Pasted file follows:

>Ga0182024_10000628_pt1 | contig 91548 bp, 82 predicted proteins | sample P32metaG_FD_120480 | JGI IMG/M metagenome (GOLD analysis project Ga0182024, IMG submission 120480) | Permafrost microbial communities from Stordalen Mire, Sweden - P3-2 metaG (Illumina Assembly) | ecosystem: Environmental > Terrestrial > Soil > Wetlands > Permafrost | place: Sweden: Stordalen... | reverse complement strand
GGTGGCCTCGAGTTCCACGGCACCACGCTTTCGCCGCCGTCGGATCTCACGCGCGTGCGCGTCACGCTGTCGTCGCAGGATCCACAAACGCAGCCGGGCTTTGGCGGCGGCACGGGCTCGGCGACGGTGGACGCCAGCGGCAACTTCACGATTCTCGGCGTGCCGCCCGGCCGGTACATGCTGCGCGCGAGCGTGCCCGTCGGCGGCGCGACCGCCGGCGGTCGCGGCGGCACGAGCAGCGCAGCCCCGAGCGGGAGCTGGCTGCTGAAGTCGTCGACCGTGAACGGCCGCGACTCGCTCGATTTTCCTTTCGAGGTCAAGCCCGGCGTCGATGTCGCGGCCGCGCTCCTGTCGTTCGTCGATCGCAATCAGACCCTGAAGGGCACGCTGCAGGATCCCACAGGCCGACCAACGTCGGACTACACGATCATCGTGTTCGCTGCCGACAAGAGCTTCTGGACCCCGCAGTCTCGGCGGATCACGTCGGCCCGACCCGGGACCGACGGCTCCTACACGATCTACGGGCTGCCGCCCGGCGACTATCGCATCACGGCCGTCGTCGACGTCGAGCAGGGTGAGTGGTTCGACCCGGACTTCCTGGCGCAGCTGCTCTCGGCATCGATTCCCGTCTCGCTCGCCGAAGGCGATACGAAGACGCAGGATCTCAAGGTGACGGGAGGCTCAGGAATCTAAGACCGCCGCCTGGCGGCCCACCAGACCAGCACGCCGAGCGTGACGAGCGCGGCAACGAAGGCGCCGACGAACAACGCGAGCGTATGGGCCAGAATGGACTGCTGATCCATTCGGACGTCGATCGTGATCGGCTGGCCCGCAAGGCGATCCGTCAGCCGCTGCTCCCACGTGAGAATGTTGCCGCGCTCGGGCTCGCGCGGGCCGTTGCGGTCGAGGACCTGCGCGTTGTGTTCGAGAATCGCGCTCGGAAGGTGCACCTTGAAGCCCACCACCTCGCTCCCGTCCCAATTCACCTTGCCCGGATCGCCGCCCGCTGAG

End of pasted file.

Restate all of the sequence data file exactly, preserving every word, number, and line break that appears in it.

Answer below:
>Ga0182024_10000628_pt1 | contig 91548 bp, 82 predicted proteins | sample P32metaG_FD_120480 | JGI IMG/M metagenome (GOLD analysis project Ga0182024, IMG submission 120480) | Permafrost microbial communities from Stordalen Mire, Sweden - P3-2 metaG (Illumina Assembly) | ecosystem: Environmental > Terrestrial > Soil > Wetlands > Permafrost | place: Sweden: Stordalen... | reverse complement strand
GGTGGCCTCGAGTTCCACGGCACCACGCTTTCGCCGCCGTCGGATCTCACGCGCGTGCGCGTCACGCTGTCGTCGCAGGATCCACAAACGCAGCCGGGCTTTGGCGGCGGCACGGGCTCGGCGACGGTGGACGCCAGCGGCAACTTCACGATTCTCGGCGTGCCGCCCGGCCGGTACATGCTGCGCGCGAGCGTGCCCGTCGGCGGCGCGACCGCCGGCGGTCGCGGCGGCACGAGCAGCGCAGCCCCGAGCGGGAGCTGGCTGCTGAAGTCGTCGACCGTGAACGGCCGCGACTCGCTCGATTTTCCTTTCGAGGTCAAGCCCGGCGTCGATGTCGCGGCCGCGCTCCTGTCGTTCGTCGATCGCAATCAGACCCTGAAGGGCACGCTGCAGGATCCCACAGGCCGACCAACGTCGGACTACACGATCATCGTGTTCGCTGCCGACAAGAGCTTCTGGACCCCGCAGTCTCGGCGGATCACGTCGGCCCGACCCGGGACCGACGGCTCCTACACGATCTACGGGCTGCCGCCCGGCGACTATCGCATCACGGCCGTCGTCGACGTCGAGCAGGGTGAGTGGTTCGACCCGGACTTCCTGGCGCAGCTGCTCTCGGCATCGATTCCCGTCTCGCTCGCCGAAGGCGATACGAAGACGCAGGATCTCAAGGTGACGGGAGGCTCAGGAATCTAAGACCGCCGCCTGGCGGCCCACCAGACCAGCACGCCGAGCGTGACGAGCGCGGCAACGAAGGCGCCGACGAACAACGCGAGCGTATGGGCCAGAATGGACTGCTGATCCATTCGGACGTCGATCGTGATCGGCTGGCCCGCAAGGCGATCCGTCAGCCGCTGCTCCCACGTGAGAATGTTGCCGCGCTCGGGCTCGCGCGGGCCGTTGCGGTCGAGGACCTGCGCGTTGTGTTCGAGAATCGCGCTCGGAAGGTGCACCTTGAAGCCCACCACCTCGCTCCCGTCCCAATTCACCTTGCCCGGATCGCCGCCCGCTGAG